I have exactly seven months and 23 days left in my twenties. On the 8th of June 2003 (a holy day in many imaginary countries) I will end my thirtieth year. And not a moment too soon! God those crazy twenties were hectic! Stress about my career, money, boyfriends and hairstyle took over my whole life.
Admittedly three of these things are still a great worry (I discovered an amazing hairdryer whilst in San Francisco which leaves my naturally frizzy hair totally soft and straight, has cut my getting-ready-to-go-out-time by half ) but I find that I simply care less and am a lot more philosophical about it all.
So what if I never got famous? The way I behaved in my early twenties, I would have either been dead on a night-club floor by twenty-three or have had three children, by three different boy-band members, called Lolita, Honey-suckle and Shoobidoo-ah.
And so what if I never got rich? I have rich friends and are they happier than me. Well yes, but with wealth comes responsibility and I once fed my baby cousin raw fish fingers. It was an accident of course, but you would agree it was a very irresponsible thing to.
And who cares that I never married Andrew McCarthy? I have had other nice boyfriends; there was the illiterate Welsh boy, the vertically-challenged puppeteer and the one who thought the Ayatollah was the Shah, to name a few.
My best-friend's mother once told me “never give your twenties to anyone”. Sound advice. I know many couples who, after spending their twenties together, get near thirty and split up. It makes sense, people change through those years.
I am not the same person now that I was at twenty two. I was riddled with insecurities and hang-ups, had no idea what I was going to do with my life, and had very out of control frizzy hair.
As for men, I shudder at the thought of every guy I dated before the age of 27 and I certainly wouldn't date them again if I met them now.
The glorious thing about reaching the Big Three O is that I absolutely don't care about so many things that kept me awake at night when I was twenty-two. There is an immense relief to longer care what strangers may think of me. I can say exactly what I think and have learned to do so without being rude.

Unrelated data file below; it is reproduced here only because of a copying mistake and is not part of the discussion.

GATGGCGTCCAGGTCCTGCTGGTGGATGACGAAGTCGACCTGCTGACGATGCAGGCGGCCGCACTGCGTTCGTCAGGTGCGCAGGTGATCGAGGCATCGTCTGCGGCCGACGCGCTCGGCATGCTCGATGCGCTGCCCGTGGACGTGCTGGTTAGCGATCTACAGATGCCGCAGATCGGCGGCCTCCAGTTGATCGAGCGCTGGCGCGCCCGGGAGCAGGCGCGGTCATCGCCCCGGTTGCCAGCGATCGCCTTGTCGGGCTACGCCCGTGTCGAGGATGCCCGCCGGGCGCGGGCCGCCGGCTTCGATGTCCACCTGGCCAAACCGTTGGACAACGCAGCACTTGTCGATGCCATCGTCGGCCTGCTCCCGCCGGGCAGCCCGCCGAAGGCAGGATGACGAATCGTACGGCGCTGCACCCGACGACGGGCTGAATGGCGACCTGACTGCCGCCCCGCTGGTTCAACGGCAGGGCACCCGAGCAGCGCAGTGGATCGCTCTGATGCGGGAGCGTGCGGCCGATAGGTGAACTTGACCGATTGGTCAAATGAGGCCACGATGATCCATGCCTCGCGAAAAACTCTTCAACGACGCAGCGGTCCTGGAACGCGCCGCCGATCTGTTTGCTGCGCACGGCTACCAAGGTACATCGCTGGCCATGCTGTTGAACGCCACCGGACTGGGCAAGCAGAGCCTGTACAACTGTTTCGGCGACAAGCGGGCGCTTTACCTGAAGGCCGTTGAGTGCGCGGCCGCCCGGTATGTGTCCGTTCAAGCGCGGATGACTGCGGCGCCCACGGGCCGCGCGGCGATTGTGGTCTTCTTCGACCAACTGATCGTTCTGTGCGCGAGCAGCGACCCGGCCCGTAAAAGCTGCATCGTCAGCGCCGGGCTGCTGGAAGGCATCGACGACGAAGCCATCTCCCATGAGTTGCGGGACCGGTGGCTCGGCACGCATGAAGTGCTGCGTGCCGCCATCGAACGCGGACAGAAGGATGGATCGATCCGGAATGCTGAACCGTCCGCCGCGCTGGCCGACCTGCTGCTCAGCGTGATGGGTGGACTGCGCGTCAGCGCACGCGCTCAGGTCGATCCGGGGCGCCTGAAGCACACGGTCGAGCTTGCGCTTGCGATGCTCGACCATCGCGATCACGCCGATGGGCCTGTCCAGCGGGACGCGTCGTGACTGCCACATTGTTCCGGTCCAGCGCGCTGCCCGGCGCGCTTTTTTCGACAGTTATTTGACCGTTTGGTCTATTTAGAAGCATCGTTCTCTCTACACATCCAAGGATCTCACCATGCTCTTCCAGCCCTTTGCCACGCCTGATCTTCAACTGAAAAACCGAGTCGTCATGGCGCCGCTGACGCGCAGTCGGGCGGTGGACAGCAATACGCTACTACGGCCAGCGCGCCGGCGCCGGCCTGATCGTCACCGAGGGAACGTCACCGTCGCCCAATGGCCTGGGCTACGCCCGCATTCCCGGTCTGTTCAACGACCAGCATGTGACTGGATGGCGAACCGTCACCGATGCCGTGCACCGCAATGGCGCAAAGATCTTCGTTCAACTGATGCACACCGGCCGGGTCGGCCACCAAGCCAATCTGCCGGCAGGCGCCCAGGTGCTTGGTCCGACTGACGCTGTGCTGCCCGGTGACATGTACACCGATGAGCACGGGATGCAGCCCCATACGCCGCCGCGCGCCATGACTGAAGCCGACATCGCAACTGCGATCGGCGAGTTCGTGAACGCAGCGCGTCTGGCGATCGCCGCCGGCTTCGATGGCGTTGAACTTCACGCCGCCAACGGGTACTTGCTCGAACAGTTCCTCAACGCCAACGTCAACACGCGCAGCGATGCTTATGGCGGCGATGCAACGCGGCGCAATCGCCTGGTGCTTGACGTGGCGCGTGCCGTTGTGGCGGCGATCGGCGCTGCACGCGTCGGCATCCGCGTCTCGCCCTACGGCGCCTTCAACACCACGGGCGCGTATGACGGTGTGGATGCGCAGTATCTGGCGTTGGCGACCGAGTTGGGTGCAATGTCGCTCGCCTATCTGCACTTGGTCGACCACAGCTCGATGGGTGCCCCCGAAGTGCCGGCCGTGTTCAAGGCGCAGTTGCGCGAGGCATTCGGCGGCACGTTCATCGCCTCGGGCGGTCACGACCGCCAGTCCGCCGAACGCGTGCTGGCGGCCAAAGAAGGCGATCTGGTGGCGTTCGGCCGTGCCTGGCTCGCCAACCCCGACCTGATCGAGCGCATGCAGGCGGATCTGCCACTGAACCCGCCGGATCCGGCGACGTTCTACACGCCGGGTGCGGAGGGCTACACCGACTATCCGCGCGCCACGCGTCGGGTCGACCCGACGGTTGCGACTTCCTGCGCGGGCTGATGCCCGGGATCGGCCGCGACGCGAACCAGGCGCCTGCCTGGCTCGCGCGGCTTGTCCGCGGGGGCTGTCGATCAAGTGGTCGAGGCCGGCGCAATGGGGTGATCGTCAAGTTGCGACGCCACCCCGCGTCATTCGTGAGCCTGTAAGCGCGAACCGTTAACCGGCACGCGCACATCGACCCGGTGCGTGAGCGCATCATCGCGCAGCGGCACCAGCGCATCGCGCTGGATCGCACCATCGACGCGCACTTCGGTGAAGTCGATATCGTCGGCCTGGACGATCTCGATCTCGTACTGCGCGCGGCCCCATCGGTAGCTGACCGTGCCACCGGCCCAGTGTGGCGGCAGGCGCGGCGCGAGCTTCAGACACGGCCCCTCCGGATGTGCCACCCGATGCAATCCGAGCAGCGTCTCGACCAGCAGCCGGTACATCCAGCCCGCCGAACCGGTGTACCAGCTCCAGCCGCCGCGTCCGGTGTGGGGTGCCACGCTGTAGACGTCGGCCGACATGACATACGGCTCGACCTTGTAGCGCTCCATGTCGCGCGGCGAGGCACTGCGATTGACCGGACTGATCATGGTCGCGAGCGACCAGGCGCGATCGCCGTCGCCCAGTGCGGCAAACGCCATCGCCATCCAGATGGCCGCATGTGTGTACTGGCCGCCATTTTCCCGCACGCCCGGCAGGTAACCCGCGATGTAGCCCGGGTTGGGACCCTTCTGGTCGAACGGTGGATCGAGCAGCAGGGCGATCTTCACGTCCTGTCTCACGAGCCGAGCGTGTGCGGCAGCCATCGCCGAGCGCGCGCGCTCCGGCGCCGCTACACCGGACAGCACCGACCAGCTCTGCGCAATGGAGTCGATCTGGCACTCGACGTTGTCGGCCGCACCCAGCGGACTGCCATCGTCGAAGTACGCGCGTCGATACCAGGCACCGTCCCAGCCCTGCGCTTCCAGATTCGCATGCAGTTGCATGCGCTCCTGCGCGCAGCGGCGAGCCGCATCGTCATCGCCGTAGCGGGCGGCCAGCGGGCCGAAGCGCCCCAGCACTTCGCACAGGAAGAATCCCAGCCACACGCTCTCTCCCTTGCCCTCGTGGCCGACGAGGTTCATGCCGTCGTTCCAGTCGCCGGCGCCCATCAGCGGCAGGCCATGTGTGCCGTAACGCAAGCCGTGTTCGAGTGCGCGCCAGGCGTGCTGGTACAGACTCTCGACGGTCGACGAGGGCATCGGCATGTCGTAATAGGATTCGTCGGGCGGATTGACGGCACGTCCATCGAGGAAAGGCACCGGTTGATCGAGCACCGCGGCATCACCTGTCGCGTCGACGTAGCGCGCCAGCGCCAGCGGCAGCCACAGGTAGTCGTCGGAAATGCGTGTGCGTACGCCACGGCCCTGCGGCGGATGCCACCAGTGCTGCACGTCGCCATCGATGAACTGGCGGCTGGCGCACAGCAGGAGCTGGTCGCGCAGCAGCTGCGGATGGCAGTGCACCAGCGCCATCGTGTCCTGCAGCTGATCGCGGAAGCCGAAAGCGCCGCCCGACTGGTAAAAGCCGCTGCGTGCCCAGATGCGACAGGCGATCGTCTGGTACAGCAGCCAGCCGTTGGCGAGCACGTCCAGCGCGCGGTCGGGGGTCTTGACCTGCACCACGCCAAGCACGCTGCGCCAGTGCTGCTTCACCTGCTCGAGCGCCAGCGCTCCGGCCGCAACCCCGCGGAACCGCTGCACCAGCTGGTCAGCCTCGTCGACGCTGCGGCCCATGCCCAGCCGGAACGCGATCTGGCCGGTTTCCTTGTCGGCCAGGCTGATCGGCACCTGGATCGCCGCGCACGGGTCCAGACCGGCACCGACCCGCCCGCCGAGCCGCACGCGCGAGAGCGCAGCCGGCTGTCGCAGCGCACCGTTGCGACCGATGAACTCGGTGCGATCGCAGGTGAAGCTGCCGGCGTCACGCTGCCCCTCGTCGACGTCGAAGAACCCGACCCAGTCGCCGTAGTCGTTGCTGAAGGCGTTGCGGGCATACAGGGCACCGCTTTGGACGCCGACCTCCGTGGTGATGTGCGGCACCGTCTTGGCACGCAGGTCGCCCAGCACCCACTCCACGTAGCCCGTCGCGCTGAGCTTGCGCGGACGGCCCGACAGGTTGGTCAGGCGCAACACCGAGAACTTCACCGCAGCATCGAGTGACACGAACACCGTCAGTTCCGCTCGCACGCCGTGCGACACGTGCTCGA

It is wonderful to be almost thirty and finally admit that I hate night-clubs. I now have the confidence to refuse an invitation to spend the evening in a dark sweaty space drinking over-priced drinks and trying to dance to tuneless thumping noise without feeling like a social outcast. Bliss.
Being nearly thirty means that I am perfectly entitled to sit in on a Saturday night with a tub of ice-cream watching terrible TV without feeling that I'm missing some life-enhancing social event. The best thing however, about being nearly thirty is realizing how long I have known my friends.
I have known my best-friend Penny since I was seven-years old. We have been friends now for twenty-two and a half years. Through school she was the clever one and I was the lazy one, copying her homework and forever borrowing her things. She was slender and blonde and I was dumpy and dark.
She was always very kind and fair and I was mischievous and would tease her mercilessly to make the other kids laugh. She always forgave me. In our teens, she became a Goth and dyed her beautiful blonde hair purple. She went to dark clubs where she wore leather and thrashed her head about to death metal.
I began to go to Iranian concerts and hung out with “Gucci girls”. We suffered each others' boyfriends and nursed each others broken hearts. Nothing helps you get over a boyfriend better than your best-friend making you cry with laughter as she points out all his faults.
After university I ran wild around London performing on the comedy circuit and making new exciting friends. Penny settled down with her long-term boyfriend and sensibly bought a flat. A couple of years ago they split up. He moved out and I moved in.
Sometimes when we talk we are like teenagers again, gossiping and giggling and other times we are so very old and wise and talk as though we are seventy. The best thing about being friends with someone for that long is that we never have to explain anything to one another. We have known each other so long that often we don't even need to talk, the silence between two very old friends can be the most comfortable in the world.
So as I approach thirty, I feel I can take a step back and realize that the foundations I have laid in my life that will support me until the end are not the ones laid in my career or my finances, but in the people I have comfortable silences with.
Shappi Khorsandi is a standup comedian in the UK. See Features